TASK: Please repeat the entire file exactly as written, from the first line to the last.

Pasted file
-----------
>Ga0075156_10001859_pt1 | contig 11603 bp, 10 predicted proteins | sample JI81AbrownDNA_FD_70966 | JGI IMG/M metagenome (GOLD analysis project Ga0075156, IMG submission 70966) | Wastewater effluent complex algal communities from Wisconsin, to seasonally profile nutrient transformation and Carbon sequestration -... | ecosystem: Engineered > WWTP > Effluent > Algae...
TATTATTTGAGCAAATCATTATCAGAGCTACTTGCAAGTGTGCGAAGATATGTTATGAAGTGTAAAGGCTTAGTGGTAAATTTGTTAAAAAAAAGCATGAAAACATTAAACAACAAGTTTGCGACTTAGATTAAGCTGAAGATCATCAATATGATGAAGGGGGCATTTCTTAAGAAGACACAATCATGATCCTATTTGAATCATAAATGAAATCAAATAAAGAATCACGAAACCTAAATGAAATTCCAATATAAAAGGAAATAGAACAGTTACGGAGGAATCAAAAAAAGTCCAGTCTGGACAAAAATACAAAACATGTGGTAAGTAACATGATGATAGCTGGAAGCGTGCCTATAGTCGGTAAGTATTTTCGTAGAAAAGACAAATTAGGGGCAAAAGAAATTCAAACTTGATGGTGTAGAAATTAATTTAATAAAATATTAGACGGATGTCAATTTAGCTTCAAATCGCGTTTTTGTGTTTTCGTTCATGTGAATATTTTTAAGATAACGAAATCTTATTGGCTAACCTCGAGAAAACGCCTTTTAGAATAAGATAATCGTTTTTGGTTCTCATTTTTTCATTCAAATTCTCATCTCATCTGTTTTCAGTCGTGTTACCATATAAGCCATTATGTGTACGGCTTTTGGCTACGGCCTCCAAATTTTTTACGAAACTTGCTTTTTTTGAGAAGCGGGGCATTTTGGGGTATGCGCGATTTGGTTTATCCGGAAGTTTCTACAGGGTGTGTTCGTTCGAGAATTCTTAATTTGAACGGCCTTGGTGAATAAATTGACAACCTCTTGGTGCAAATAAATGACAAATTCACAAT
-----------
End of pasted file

>Ga0075156_10001859_pt1 | contig 11603 bp, 10 predicted proteins | sample JI81AbrownDNA_FD_70966 | JGI IMG/M metagenome (GOLD analysis project Ga0075156, IMG submission 70966) | Wastewater effluent complex algal communities from Wisconsin, to seasonally profile nutrient transformation and Carbon sequestration -... | ecosystem: Engineered > WWTP > Effluent > Algae...
TATTATTTGAGCAAATCATTATCAGAGCTACTTGCAAGTGTGCGAAGATATGTTATGAAGTGTAAAGGCTTAGTGGTAAATTTGTTAAAAAAAAGCATGAAAACATTAAACAACAAGTTTGCGACTTAGATTAAGCTGAAGATCATCAATATGATGAAGGGGGCATTTCTTAAGAAGACACAATCATGATCCTATTTGAATCATAAATGAAATCAAATAAAGAATCACGAAACCTAAATGAAATTCCAATATAAAAGGAAATAGAACAGTTACGGAGGAATCAAAAAAAGTCCAGTCTGGACAAAAATACAAAACATGTGGTAAGTAACATGATGATAGCTGGAAGCGTGCCTATAGTCGGTAAGTATTTTCGTAGAAAAGACAAATTAGGGGCAAAAGAAATTCAAACTTGATGGTGTAGAAATTAATTTAATAAAATATTAGACGGATGTCAATTTAGCTTCAAATCGCGTTTTTGTGTTTTCGTTCATGTGAATATTTTTAAGATAACGAAATCTTATTGGCTAACCTCGAGAAAACGCCTTTTAGAATAAGATAATCGTTTTTGGTTCTCATTTTTTCATTCAAATTCTCATCTCATCTGTTTTCAGTCGTGTTACCATATAAGCCATTATGTGTACGGCTTTTGGCTACGGCCTCCAAATTTTTTACGAAACTTGCTTTTTTTGAGAAGCGGGGCATTTTGGGGTATGCGCGATTTGGTTTATCCGGAAGTTTCTACAGGGTGTGTTCGTTCGAGAATTCTTAATTTGAACGGCCTTGGTGAATAAATTGACAACCTCTTGGTGCAAATAAATGACAAATTCACAAT